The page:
It is important to incorporate assessment of comorbidity into studies involving QOL outcomes for persons with chronic medical conditions, as coexisting conditions may substantially affect outcomes of interest such as physical functioning, overall health status, depression and self-efficacy. In our study population, patients with multiple chronic medical conditions accurately reported a majority of common comorbid conditions relative to chart review. In addition, they were aware of most of their own diagnoses. Furthermore, self-reported disease burden correlated well with QOL outcomes, and correlated more strongly than did the two other measures of comorbidity that we used for comparison. This is consistent with our hypothesis that, for investigations using QOL outcomes, it is most appropriate to adjust for comorbidity using a subjective measure of comorbidity.
Previous investigations that have compared self-report with administrative data reported 59–79%, 72–73%, and 78–83% agreement on diagnoses of hypercholesterolemia, diabetes, and hypertension respectively; and 56% and 69% agreement on stroke and myocardial infarction [30, 34]. In our investigation we expanded the number of conditions for comparison to 23 and additionally assessed respondents' tendencies to accurately report all of their own conditions. Certain diagnoses were reported with high levels of sensitivity and specificity, while others were not.
A sensitivity greater than specificity may be due to either 'over-reporting' by participants or 'under-reporting' in the chart. Examples from our list included asthma, back pain, overweight and hard-of-hearing. We suspect that, for the first case, some participants reported COPD as asthma. For the remaining cases, we suspect that the conditions were under-reported in the chart – either because they had not been brought to medical attention or because they had not been assessed as isolated problems in the context of medical visits during the period covered by the chart review.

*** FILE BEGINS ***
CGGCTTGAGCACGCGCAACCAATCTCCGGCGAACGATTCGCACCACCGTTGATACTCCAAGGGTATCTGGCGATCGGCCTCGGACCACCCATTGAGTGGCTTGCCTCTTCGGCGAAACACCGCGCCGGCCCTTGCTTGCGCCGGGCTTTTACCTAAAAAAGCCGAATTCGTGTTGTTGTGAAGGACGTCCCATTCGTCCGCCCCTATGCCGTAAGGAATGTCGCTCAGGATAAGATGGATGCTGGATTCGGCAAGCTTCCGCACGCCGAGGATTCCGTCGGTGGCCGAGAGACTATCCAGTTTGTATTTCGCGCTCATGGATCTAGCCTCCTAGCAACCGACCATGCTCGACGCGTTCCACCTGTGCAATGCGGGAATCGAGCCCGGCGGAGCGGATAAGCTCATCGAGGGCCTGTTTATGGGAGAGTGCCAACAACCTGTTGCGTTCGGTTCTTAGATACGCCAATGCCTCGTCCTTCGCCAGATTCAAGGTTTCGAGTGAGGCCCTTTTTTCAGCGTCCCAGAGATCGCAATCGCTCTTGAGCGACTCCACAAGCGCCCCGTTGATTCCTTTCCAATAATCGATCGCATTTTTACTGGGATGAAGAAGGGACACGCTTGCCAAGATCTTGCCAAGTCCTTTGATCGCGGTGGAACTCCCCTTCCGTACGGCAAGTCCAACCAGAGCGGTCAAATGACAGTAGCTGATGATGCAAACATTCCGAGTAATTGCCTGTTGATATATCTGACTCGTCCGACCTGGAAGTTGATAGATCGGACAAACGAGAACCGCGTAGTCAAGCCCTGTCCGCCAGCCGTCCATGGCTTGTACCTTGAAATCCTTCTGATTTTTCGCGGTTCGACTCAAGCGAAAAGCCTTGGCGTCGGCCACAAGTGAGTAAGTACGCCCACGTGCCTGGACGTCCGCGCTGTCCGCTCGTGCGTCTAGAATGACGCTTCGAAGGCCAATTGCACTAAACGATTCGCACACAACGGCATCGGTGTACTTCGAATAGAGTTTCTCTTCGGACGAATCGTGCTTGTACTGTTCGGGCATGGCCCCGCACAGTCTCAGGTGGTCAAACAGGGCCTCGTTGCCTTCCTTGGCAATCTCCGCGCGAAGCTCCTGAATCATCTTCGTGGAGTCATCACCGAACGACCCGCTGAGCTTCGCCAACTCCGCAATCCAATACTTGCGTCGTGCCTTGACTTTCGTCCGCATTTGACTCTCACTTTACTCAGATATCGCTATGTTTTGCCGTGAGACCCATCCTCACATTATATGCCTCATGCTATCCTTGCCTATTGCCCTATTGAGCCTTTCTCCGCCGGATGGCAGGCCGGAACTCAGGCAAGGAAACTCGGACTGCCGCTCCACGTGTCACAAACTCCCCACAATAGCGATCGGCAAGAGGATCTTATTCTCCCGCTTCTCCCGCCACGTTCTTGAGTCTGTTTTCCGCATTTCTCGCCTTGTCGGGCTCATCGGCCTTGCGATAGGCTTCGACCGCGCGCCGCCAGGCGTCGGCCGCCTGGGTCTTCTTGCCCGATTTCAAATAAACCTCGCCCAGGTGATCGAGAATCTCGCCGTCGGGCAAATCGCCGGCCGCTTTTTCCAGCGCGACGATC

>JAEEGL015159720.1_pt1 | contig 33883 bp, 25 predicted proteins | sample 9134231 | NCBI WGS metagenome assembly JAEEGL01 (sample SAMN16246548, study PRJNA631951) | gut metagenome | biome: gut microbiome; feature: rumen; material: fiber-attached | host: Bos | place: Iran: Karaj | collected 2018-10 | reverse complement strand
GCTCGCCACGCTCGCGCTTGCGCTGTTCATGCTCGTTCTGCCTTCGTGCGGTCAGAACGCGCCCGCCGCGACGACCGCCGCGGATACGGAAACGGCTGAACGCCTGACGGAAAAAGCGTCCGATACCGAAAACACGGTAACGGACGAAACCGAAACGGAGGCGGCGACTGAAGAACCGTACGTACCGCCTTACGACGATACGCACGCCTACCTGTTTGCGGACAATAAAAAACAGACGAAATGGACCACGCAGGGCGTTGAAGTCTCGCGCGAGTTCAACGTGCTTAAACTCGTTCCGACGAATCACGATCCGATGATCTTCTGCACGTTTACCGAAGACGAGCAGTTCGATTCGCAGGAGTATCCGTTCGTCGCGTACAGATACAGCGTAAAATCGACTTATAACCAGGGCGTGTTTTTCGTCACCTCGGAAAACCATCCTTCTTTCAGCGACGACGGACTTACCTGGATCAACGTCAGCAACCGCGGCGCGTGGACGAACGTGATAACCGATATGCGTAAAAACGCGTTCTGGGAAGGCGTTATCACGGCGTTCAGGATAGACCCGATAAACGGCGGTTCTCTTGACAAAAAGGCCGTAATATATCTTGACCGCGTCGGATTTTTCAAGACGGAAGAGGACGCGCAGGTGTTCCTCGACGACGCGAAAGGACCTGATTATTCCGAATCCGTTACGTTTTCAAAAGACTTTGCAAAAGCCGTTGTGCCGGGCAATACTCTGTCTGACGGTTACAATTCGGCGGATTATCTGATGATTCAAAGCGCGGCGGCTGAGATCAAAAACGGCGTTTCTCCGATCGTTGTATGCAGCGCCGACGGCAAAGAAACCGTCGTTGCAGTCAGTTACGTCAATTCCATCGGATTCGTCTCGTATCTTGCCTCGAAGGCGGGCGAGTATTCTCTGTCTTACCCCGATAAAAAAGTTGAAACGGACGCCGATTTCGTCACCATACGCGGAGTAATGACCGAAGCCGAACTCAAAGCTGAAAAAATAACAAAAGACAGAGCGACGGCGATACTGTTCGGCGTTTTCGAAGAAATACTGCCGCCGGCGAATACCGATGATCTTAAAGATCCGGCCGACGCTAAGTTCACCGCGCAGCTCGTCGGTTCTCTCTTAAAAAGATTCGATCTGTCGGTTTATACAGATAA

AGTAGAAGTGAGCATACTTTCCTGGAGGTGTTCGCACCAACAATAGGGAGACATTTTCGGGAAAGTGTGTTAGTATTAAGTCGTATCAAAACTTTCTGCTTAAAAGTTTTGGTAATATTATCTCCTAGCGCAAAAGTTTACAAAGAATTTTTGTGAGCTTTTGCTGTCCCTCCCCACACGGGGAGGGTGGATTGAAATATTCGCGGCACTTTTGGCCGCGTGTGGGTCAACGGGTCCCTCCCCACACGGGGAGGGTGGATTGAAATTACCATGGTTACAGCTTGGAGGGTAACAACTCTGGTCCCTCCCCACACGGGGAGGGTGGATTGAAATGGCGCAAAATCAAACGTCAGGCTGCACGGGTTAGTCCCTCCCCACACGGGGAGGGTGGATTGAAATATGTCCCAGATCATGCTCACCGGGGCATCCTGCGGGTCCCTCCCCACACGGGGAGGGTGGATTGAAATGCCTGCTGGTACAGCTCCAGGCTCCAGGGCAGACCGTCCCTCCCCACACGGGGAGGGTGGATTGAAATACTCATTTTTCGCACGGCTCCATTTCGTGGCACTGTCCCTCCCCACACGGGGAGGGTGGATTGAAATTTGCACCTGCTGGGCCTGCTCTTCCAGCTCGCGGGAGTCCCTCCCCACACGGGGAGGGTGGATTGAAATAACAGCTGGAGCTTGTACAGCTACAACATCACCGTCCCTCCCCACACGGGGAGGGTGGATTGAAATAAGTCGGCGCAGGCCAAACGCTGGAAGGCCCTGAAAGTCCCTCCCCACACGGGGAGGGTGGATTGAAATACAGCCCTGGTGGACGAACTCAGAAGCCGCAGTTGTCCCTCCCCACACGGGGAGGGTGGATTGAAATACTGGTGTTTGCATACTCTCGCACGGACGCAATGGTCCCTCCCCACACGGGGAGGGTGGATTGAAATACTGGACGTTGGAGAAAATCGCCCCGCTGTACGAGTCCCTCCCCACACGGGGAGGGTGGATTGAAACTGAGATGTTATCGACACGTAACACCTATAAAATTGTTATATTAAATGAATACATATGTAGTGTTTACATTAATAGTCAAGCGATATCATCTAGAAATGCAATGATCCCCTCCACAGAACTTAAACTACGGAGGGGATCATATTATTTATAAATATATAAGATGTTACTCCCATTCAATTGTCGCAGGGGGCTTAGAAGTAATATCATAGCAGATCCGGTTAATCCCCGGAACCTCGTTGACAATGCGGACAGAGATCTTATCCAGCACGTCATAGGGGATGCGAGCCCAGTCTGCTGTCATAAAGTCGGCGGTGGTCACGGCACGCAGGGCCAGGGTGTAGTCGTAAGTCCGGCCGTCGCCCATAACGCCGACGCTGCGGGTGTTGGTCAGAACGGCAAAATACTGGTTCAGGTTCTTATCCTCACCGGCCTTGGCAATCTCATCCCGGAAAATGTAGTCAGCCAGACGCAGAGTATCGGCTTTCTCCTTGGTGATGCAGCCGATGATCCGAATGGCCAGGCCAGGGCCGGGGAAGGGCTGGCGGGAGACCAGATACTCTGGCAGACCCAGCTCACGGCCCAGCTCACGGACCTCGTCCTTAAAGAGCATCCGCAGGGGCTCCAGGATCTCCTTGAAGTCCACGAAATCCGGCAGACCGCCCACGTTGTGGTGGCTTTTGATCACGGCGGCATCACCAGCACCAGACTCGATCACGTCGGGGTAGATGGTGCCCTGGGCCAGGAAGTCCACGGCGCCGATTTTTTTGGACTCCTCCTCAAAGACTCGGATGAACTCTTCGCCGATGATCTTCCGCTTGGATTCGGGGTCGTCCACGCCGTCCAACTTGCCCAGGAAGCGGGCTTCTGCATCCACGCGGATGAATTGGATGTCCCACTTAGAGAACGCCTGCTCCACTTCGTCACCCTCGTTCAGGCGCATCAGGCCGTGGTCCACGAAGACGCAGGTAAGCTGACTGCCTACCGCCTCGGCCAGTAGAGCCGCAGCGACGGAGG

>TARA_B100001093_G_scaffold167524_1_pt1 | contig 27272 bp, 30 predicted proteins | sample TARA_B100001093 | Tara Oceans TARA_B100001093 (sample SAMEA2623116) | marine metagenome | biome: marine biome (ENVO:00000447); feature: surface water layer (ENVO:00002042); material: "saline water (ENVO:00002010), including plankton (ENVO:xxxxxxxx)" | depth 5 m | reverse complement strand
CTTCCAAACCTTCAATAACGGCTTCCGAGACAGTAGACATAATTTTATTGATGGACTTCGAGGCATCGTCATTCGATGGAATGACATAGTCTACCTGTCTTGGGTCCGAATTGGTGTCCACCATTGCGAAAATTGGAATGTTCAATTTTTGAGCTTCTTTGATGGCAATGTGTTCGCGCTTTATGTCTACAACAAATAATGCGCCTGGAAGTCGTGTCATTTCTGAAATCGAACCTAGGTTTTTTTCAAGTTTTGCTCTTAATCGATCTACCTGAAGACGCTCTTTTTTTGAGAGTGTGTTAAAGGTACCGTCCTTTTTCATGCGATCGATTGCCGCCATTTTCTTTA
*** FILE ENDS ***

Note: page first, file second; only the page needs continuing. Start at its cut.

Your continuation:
Sensitivity was substantially less than specificity for angina, nerve conditions, cancer and kidney disease. Although there may be a tendency to under-report chronic conditions, and respondents are more likely to report conditions with more severe symptoms [17, 35]; we re-reviewed charts of persons with these diagnoses to see if we could determine the cause of the discrepancies. From these repeat chart reviews, we concluded that these discrepancies were due to wording based more on symptoms than diagnosis (angina), under-reporting of conditions with stable or few symptoms (renal and neurological), and possible perceptions of cure or remission after acute treatment (cancer). In addition we analyzed the demographic and health characteristics (from Table 1) of respondents for each of these four conditions to see if any demographic or disease characteristics were likely to predict a low agreement with chart review and found no patterns.
In our assessments of sensitivity and specificity, we assumed that the presence of a diagnosis in the chart was a 'gold standard' – an assumption that may not be entirely accurate. We suspect that diagnoses for which there are obvious medical treatments – especially medications – are more likely to be recorded in the chart. Chart diagnoses may be less accurate for conditions for which a person is less likely to seek (or for which a provider is less likely to offer) specifically biomedical solutions.
We found a high correlation between our measure of disease burden and our QOL outcomes of interest, as compared to lower correlations between two other comorbidity indices and these same outcomes. However, the correlations between the other comorbidity indices and health status and physical functioning were also significant and have been noted previously . The correlations between the Charlson and RxRisk scores and our secondary outcomes of interest (depression screen and self-efficacy) were not significant. Based on the pattern of these associations, we suggest that assessment of comorbidity is a function of the outcome of interest, the population studied, and the different (subjective versus objective) aspects of comorbidity measured by each instrument. The effect of comorbidities on QOL outcomes may be most accurately assessed when subjective measures are used to adjust for comorbidity. In contrast, for situations in which mortality, for example, is the outcome of interest, comorbidity should be assessed using instruments that have been developed for that purpose. These suggestions are consistent with the notion that 'complete' measurement of all health states requires both self-reported and objectively reported measures .